Happiness definitely keeps us healthier, but research has shown that being in a mildly-bad mood can not only help with our recall of events, but can also make us more attentive of our surroundings and give us better judgment about people and about situations. It even found that, for presenting our case in an argument (at least a written one), a bad mood can help us communicate more effectively. According to Reuters, Joseph Forgas, the professor who authored the study, wrote: "Positive mood is not universally desirable: people in negative mood are less prone to judgmental errors, are more resistant to eyewitness distortions and are better at producing high-quality, effective persuasive messages."
A recent blog post on Lifehacker.com said that bad moods work best for brainstorming too, and a similar post on 99u.com talked about using anger to get past creative blocks. Both refer to a 2012 study that showed supporting evidence for the 'affective shift hypothesis' — where starting out in a bad mood, and then slowly changing attitude towards a good mood, allowed people to maximize their creativity.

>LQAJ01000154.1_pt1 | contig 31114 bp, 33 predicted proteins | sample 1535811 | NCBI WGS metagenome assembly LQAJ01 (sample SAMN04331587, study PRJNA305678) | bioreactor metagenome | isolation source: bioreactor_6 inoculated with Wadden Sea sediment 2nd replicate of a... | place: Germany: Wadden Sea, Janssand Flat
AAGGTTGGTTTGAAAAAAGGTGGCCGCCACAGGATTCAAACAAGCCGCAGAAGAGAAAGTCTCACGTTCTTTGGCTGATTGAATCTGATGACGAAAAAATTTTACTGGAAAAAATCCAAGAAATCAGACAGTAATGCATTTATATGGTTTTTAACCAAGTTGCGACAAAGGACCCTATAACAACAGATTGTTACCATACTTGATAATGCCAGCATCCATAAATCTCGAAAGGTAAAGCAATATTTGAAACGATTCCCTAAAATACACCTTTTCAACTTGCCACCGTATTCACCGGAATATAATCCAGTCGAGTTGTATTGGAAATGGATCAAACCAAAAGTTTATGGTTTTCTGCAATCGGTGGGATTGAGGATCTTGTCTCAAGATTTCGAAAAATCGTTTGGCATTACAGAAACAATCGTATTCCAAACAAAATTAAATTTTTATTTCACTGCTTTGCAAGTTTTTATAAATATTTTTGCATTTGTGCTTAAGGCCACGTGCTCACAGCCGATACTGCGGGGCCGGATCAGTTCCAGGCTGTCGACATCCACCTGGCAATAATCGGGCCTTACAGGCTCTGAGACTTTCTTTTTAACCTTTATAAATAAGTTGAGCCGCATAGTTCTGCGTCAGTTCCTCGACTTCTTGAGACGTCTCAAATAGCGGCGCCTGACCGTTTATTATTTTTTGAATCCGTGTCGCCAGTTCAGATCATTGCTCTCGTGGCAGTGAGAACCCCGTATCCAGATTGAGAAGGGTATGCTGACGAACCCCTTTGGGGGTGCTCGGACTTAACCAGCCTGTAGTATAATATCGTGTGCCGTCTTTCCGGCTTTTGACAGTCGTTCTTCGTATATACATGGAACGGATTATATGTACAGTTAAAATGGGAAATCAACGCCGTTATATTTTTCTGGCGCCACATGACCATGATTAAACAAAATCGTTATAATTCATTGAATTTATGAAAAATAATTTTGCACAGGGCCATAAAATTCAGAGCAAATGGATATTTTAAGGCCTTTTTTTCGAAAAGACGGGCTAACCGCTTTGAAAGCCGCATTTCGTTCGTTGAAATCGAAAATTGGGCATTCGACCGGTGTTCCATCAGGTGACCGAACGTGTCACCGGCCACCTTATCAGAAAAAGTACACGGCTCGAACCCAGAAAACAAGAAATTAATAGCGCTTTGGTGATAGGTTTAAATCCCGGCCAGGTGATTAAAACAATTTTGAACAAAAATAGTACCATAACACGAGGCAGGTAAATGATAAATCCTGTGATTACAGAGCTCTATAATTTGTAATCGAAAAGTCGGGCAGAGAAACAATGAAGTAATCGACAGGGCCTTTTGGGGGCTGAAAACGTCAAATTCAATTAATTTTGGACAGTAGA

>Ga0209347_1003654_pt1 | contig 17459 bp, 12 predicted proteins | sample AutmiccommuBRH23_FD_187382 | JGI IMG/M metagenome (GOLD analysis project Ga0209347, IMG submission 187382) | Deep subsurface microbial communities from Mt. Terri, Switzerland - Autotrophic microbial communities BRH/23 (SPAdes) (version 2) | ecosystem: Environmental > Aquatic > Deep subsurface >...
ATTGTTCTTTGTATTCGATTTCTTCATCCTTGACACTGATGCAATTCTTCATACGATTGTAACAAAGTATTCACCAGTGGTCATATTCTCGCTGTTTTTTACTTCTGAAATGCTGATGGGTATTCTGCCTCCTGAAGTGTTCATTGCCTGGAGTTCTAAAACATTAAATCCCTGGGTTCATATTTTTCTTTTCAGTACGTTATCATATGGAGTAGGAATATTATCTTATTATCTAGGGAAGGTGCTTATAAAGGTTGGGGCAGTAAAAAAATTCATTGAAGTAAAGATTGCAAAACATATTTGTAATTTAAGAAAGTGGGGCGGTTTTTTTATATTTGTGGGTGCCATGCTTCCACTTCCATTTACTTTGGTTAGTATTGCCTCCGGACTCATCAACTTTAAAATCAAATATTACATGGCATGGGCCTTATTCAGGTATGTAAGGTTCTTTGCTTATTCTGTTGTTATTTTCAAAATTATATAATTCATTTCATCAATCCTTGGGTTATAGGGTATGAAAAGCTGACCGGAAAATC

Why does this work?
Forgas told the Huffington Post that "mood states have an important evolutionary signaling function, preparing the organism to respond appropriately to various environmental conditions. In a sense, good moods signal that the situation is safe, familiar and that existing responses are appropriate. Negative mood in turn signals that the situation is new, challenging and the greater attention to new information is required to produce an effective response."
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Now, the key here is that it's a mildly bad mood that they're saying isn't such a bad thing. Actually suffering from depression or having problems with anger management are entirely different. There's the stereotype of the depressed artist using their angst to create profound works, but these are serious issues that shouldn't be 'played' for effect, as they do far more harm than good.
So don't ever go looking to be in a bad mood, but if you happen to be in one, try putting it to good use.
(Photo courtesy: Getty Images)
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